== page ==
Death Knell or Glimmer of Hope: Care to Bet on Online Gambling?

Legal Bytes has previously reported to you concerning Title VIII of the Security and Accountability For Every Port Act of 2006 (or SAFE Port Act), which is the part of the SAFE Port Act endearingly known as UIGEA (the Unlawful Internet Gambling Enforcement Act of 2006). On Tuesday, the U.S. Court of Appeals for the Third Circuit rejected a claim by the Interactive Media Entertainment & Gaming Association that UIGEA is too vague or unconstitutional or infringes on the individual’s right to privacy. The unanimous ruling was issued amid a tug-of-war between the Justice Department that is anxious to crack down on the gambling industry, and the actions of Rep. Barney Frank (D-Mass.) and other members of Congress who are advocating legislation to legalize the gaming industry.

The decision to uphold UIGEA, which banned payment processing by U.S. financial institutions for online betting, might appear to be a blow to the gaming industry, but there is a potential ray of hope. On page 8 of the Court’s Opinion, the Third Circuit concluded UIGEA was not constitutionally vague, nor had the law made any gambling activity illegal. Rather, the vagueness problem cited by the Court arose from the underlying state law. To wit, the Court explicitly notes what many in the industry have known for a long time: “[T]he Act itself does not make any gambling activity illegal [under the UIGEA]. Whether the transaction in Interactive’s hypothetical constitutes unlawful Internet gambling turns on how the law of the state from which the bettor initiates the bet[.]”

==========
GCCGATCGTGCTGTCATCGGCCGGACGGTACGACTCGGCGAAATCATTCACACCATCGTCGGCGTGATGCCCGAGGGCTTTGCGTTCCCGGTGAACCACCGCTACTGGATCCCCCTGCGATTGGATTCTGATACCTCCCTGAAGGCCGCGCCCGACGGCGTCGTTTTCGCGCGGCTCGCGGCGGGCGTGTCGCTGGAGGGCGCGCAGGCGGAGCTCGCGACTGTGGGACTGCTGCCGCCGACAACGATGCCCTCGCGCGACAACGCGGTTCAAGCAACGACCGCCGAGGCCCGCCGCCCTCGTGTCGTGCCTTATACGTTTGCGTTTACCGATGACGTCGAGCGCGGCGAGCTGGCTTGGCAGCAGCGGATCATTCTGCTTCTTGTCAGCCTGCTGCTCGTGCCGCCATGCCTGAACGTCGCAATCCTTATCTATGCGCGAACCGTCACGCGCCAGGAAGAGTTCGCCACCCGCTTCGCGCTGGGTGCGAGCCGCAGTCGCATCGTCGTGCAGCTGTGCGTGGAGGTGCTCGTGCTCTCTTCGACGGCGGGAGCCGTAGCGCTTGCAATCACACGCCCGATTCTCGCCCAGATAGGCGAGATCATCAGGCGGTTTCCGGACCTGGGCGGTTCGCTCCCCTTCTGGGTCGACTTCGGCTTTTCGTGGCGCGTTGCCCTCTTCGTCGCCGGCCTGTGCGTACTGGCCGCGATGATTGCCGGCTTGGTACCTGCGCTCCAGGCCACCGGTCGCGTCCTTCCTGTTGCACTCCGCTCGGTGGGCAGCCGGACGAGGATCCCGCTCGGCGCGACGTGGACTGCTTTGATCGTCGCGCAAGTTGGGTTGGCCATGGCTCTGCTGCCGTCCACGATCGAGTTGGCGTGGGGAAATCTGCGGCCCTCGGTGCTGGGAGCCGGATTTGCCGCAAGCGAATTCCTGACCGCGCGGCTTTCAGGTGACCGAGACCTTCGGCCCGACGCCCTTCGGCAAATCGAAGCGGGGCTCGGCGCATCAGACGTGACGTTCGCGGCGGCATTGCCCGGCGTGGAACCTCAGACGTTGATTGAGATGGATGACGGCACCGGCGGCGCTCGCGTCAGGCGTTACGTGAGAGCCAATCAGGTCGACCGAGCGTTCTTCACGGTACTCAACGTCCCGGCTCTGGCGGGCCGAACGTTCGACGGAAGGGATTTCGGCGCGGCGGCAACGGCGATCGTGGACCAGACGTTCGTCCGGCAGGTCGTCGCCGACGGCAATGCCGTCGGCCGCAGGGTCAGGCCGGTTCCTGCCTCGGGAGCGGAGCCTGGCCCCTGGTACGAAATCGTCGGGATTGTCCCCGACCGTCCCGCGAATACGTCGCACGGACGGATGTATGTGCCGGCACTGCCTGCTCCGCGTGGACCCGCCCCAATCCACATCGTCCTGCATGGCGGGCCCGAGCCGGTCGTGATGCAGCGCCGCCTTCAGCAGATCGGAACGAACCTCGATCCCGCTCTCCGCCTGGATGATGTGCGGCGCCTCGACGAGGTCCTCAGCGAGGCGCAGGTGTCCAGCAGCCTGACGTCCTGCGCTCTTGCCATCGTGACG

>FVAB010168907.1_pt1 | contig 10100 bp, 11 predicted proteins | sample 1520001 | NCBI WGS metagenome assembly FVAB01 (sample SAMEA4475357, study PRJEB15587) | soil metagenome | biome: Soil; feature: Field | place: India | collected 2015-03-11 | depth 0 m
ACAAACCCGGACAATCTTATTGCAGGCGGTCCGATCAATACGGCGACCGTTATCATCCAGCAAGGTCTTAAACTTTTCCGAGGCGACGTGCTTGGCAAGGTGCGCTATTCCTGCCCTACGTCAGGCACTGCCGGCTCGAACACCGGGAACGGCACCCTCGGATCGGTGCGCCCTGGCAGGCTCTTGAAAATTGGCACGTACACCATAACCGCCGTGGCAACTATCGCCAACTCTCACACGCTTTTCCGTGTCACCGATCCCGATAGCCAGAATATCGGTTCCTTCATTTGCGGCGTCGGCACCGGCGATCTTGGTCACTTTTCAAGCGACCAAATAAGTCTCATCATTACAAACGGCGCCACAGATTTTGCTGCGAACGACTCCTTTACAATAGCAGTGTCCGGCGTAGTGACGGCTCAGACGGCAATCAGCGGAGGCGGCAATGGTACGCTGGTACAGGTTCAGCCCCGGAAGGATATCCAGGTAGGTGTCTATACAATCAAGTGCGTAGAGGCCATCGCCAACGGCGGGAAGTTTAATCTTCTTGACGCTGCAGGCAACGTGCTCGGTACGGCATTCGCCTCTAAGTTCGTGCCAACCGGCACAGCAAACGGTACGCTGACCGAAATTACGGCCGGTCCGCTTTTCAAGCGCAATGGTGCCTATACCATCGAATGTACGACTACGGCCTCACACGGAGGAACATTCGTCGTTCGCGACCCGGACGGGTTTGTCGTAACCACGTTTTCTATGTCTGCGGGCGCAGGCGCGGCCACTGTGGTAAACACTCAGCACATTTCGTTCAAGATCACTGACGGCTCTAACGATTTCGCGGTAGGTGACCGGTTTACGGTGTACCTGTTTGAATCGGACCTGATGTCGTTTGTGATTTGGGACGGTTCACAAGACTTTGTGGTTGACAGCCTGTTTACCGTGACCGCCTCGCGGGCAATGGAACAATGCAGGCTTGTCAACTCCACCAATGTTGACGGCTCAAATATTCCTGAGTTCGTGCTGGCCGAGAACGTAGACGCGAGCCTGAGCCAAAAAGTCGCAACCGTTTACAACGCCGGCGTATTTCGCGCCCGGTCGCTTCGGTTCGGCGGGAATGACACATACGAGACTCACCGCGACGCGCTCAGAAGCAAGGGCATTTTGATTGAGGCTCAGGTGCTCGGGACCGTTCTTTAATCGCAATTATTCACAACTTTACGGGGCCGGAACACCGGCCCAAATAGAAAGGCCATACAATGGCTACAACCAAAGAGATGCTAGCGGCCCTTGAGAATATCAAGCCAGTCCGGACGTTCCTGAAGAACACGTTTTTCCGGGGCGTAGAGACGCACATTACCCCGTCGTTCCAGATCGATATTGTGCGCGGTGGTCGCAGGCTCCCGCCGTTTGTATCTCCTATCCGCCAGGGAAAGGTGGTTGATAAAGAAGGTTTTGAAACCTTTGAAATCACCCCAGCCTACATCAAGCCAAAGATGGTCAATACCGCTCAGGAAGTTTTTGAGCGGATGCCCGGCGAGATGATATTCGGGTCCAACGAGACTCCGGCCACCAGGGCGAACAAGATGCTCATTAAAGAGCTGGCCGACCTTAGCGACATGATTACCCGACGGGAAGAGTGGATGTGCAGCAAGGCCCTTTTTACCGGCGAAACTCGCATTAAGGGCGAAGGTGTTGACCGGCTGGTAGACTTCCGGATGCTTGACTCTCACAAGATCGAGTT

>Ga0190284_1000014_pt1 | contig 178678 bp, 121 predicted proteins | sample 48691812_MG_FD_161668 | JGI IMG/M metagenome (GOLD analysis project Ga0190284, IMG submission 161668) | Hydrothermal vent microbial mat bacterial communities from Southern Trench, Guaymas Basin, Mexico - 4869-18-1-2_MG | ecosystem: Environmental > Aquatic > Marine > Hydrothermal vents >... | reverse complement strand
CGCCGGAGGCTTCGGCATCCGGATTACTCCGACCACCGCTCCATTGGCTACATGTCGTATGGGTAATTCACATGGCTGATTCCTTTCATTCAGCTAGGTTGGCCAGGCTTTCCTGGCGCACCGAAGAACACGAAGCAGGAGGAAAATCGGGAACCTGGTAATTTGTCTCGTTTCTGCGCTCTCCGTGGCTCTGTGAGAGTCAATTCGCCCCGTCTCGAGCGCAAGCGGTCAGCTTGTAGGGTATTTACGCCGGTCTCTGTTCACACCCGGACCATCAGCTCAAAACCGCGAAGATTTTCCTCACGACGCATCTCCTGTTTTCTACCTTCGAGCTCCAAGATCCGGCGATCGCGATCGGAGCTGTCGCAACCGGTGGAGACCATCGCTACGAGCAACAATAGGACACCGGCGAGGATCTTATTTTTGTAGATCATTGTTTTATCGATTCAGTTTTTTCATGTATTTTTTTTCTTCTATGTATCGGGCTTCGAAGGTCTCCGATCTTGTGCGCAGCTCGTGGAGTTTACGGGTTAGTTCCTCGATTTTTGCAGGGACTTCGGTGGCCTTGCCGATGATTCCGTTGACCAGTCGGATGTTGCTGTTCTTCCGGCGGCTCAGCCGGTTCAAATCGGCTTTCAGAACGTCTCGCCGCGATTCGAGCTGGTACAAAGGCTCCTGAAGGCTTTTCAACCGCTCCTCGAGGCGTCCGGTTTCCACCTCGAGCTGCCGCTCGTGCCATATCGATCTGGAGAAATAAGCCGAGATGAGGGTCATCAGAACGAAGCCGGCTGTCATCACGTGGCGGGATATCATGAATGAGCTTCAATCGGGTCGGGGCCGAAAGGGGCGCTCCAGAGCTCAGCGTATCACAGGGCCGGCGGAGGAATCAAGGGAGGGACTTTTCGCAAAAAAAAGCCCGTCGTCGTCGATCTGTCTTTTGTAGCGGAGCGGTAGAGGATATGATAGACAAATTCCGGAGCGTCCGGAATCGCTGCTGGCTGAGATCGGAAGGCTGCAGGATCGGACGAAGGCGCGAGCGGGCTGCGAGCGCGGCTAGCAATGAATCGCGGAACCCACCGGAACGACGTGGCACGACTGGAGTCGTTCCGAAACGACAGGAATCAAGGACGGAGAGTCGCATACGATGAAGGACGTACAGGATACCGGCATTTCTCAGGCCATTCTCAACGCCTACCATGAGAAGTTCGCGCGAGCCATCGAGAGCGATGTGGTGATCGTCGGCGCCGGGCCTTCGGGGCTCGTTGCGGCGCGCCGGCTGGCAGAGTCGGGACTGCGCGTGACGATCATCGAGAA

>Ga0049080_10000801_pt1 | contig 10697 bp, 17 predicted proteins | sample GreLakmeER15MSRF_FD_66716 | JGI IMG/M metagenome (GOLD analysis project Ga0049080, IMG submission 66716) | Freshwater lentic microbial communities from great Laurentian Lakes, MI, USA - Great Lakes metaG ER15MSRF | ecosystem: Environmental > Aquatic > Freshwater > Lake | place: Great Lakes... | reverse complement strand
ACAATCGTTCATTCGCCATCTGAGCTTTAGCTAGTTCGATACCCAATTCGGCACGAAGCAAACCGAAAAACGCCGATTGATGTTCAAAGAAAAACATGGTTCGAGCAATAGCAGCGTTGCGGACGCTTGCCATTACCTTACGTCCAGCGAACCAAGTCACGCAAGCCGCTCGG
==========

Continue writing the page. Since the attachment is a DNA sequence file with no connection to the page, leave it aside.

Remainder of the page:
One can thus read this decision as an opportunity for state gambling clarity. Currently, only six states in the United States have an outright prohibition against Internet gambling; the other 44 states (and U.S. territories) have an opportunity, if they wish to seize it, to legalize, authorize, license, regulate and potentially tax online gambling.

For the record, the Frank Internet gambling legislation that proposes to delay enforcement of UIGEA pending the enactment of a federal online gambling licensing and regulatory framework, has been pending in committee since May, and there are many pressing items on Congress’s plate. Thus, it is unlikely that Congress is poised for quick action on this legislation. That said, the court’s decision appears to leave the door to online gambling enabled by state legislation open. Stay tuned.

If you need to know more, contact Amy S. Mushahwar directly, or you can always contact me, or the Rimon attorney with whom you regularly work. We are happy to help.